Bluetongue outbreaks are continuing in France, six months on from when the first outbreak was reported.
Last week, the World Animal Health Organisation (OIE) reported eight further outbreaks of the disease in the country.
Of the 2,268 cattle susceptible in the latest bout of outbreaks, 19 cases were identified, according to the OIE.
These eight outbreaks were found in central France and as with previous outbreaks certain control measures have been applied.
Movement controls in the country, screening and vaccination in response to bluetongue.
While there have been no warnings from the Irish Department of Agriculture, the UK equivalent, DEFRA has said that there is an 80% chance that UK farms will suffer a bluetongue outbreak before the end of the summer.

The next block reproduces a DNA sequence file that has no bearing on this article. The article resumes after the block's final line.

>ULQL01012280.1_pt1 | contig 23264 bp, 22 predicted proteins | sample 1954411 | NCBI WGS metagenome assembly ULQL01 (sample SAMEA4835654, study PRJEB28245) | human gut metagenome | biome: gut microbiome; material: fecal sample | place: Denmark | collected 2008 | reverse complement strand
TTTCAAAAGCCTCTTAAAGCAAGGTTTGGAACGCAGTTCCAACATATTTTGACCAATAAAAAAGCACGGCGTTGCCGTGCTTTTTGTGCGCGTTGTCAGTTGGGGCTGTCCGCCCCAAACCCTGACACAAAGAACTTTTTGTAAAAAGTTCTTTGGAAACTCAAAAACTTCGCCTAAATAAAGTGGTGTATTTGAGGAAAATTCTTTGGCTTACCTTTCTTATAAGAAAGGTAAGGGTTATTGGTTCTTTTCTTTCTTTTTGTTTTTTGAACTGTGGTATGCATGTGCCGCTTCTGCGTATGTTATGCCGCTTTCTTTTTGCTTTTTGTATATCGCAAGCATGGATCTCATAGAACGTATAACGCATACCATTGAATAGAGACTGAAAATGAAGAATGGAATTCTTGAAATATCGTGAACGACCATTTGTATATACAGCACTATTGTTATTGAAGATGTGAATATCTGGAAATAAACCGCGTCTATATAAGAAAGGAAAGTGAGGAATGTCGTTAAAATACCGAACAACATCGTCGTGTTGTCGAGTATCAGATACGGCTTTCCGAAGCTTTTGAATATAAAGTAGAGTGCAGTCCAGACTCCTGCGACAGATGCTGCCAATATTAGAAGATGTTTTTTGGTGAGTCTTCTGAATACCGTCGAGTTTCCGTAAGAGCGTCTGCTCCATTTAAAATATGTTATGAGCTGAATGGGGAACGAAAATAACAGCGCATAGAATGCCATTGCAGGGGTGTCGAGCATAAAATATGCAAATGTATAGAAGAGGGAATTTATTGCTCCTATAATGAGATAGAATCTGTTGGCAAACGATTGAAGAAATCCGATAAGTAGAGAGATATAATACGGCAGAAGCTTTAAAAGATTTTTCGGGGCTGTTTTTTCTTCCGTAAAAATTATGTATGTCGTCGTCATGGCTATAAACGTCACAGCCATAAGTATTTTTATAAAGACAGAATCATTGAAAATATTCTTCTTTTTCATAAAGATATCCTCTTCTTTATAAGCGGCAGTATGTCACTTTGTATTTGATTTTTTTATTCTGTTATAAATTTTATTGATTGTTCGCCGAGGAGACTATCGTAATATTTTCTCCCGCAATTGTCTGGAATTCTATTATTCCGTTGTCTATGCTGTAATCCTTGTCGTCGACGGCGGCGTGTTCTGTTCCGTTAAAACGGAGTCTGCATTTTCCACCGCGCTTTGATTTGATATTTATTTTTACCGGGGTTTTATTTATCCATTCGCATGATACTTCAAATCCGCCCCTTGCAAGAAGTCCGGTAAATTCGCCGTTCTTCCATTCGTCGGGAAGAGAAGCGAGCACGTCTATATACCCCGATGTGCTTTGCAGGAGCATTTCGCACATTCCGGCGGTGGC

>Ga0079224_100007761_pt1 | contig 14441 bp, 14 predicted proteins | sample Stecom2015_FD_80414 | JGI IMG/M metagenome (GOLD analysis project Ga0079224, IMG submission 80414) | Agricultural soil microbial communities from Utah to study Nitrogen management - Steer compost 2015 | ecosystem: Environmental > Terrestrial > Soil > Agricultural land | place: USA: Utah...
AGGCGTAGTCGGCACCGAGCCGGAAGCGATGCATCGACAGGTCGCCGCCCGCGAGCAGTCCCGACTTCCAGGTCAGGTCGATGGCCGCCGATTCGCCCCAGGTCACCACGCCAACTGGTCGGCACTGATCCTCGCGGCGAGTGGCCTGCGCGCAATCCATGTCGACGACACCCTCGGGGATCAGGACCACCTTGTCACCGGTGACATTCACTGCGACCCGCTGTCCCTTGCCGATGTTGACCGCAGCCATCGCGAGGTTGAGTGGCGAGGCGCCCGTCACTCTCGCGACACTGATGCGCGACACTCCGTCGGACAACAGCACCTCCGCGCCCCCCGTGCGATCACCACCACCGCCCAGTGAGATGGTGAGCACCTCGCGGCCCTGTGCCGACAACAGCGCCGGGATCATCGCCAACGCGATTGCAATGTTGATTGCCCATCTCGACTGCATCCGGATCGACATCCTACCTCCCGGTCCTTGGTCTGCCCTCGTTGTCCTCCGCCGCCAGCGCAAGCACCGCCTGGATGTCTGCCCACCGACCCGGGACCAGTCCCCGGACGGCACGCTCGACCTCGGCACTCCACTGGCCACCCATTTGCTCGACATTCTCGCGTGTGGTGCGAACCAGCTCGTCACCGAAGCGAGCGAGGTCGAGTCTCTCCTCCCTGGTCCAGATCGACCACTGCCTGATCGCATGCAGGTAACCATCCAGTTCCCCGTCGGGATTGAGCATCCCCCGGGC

The report found that the disease will disease will most likely be spread by midges that are blown over from disease-outbreak regions in France.
However, it also said that this predicted outbreak is highly dependent on the level of disease on the continent, the proximity of the disease to the UK and the weather conditions.
Furthermore, the spread of bluetongue is also highly dependent on the French authorities ability to control this disease over the winter and early spring.
Risk of a bluetongue outbreak:
- Cool spring – 12-15%.
- Late summer – 33-60%.
- End of summer – 60-80%.
While the French government has put movement controls in place, in an unusually hot year may this not slow down the spread of bluetongue, as there would be greater midge activity.